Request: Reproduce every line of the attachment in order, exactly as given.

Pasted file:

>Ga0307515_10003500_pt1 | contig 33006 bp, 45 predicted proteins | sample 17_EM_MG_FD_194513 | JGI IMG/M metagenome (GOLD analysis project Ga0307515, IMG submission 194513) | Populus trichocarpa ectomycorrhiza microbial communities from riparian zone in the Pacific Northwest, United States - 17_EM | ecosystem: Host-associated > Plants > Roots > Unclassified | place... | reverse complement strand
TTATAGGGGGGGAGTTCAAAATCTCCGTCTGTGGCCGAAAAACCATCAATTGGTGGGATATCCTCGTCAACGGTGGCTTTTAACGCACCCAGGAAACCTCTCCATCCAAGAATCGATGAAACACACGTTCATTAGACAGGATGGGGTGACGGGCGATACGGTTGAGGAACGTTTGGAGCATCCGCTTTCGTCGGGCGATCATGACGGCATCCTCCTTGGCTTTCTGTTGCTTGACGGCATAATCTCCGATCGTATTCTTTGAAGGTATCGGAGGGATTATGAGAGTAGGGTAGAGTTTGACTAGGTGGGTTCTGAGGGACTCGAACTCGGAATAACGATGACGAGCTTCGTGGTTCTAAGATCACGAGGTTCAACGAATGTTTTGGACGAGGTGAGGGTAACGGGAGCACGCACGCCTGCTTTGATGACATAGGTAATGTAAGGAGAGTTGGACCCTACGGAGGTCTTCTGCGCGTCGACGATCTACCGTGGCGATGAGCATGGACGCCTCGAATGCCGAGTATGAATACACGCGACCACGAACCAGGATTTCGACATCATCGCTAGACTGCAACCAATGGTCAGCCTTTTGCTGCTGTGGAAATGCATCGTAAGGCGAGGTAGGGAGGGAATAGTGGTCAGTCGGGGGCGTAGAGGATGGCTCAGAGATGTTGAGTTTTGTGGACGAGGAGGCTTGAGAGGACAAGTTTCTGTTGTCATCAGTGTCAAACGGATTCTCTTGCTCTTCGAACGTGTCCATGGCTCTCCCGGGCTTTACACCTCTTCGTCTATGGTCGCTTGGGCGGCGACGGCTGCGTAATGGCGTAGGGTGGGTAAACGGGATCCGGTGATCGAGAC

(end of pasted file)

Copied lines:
>Ga0307515_10003500_pt1 | contig 33006 bp, 45 predicted proteins | sample 17_EM_MG_FD_194513 | JGI IMG/M metagenome (GOLD analysis project Ga0307515, IMG submission 194513) | Populus trichocarpa ectomycorrhiza microbial communities from riparian zone in the Pacific Northwest, United States - 17_EM | ecosystem: Host-associated > Plants > Roots > Unclassified | place... | reverse complement strand
TTATAGGGGGGGAGTTCAAAATCTCCGTCTGTGGCCGAAAAACCATCAATTGGTGGGATATCCTCGTCAACGGTGGCTTTTAACGCACCCAGGAAACCTCTCCATCCAAGAATCGATGAAACACACGTTCATTAGACAGGATGGGGTGACGGGCGATACGGTTGAGGAACGTTTGGAGCATCCGCTTTCGTCGGGCGATCATGACGGCATCCTCCTTGGCTTTCTGTTGCTTGACGGCATAATCTCCGATCGTATTCTTTGAAGGTATCGGAGGGATTATGAGAGTAGGGTAGAGTTTGACTAGGTGGGTTCTGAGGGACTCGAACTCGGAATAACGATGACGAGCTTCGTGGTTCTAAGATCACGAGGTTCAACGAATGTTTTGGACGAGGTGAGGGTAACGGGAGCACGCACGCCTGCTTTGATGACATAGGTAATGTAAGGAGAGTTGGACCCTACGGAGGTCTTCTGCGCGTCGACGATCTACCGTGGCGATGAGCATGGACGCCTCGAATGCCGAGTATGAATACACGCGACCACGAACCAGGATTTCGACATCATCGCTAGACTGCAACCAATGGTCAGCCTTTTGCTGCTGTGGAAATGCATCGTAAGGCGAGGTAGGGAGGGAATAGTGGTCAGTCGGGGGCGTAGAGGATGGCTCAGAGATGTTGAGTTTTGTGGACGAGGAGGCTTGAGAGGACAAGTTTCTGTTGTCATCAGTGTCAAACGGATTCTCTTGCTCTTCGAACGTGTCCATGGCTCTCCCGGGCTTTACACCTCTTCGTCTATGGTCGCTTGGGCGGCGACGGCTGCGTAATGGCGTAGGGTGGGTAAACGGGATCCGGTGATCGAGAC